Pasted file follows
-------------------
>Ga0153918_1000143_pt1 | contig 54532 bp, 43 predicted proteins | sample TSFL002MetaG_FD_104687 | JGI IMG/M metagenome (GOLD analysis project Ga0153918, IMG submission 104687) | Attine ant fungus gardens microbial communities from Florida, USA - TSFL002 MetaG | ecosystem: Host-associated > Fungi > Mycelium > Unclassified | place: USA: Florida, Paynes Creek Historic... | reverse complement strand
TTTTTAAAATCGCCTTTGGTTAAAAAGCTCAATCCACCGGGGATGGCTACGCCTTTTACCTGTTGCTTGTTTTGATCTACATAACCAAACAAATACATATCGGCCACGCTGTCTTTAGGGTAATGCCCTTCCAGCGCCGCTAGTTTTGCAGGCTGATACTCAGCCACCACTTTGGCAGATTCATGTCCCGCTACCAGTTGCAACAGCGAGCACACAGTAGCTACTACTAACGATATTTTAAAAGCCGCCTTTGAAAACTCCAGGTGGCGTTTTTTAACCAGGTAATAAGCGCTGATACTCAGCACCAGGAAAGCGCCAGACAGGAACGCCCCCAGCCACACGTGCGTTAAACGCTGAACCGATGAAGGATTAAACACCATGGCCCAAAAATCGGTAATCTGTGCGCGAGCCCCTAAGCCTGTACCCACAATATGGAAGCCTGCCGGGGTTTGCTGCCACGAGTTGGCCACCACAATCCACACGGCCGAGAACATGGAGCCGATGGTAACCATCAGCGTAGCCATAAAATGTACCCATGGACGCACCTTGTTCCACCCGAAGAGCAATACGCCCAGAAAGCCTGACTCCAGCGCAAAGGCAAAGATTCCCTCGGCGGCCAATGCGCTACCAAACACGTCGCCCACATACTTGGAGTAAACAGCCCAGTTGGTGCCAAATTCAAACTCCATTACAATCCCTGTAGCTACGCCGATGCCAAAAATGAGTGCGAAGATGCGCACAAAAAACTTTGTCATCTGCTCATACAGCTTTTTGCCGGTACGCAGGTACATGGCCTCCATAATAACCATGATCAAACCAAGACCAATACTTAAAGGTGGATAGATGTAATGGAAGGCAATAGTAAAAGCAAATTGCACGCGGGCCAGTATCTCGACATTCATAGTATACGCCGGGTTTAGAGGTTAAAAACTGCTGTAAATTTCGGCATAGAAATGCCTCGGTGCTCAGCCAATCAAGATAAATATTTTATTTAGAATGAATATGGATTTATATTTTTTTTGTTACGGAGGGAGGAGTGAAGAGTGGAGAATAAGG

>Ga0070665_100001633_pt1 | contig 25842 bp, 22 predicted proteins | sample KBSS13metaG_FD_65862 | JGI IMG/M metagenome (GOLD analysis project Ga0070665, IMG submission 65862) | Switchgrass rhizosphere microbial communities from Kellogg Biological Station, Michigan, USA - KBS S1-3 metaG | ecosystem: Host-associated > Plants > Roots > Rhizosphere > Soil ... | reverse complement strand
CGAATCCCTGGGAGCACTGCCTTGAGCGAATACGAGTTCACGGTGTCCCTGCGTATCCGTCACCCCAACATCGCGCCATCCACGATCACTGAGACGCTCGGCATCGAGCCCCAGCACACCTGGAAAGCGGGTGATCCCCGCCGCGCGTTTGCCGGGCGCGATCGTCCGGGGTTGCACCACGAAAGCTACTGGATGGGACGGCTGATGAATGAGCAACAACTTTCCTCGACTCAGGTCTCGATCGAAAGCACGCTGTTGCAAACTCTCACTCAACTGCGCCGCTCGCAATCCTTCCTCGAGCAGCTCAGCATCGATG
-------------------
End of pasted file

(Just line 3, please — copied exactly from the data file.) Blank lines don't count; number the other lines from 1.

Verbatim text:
>Ga0070665_100001633_pt1 | contig 25842 bp, 22 predicted proteins | sample KBSS13metaG_FD_65862 | JGI IMG/M metagenome (GOLD analysis project Ga0070665, IMG submission 65862) | Switchgrass rhizosphere microbial communities from Kellogg Biological Station, Michigan, USA - KBS S1-3 metaG | ecosystem: Host-associated > Plants > Roots > Rhizosphere > Soil ... | reverse complement strand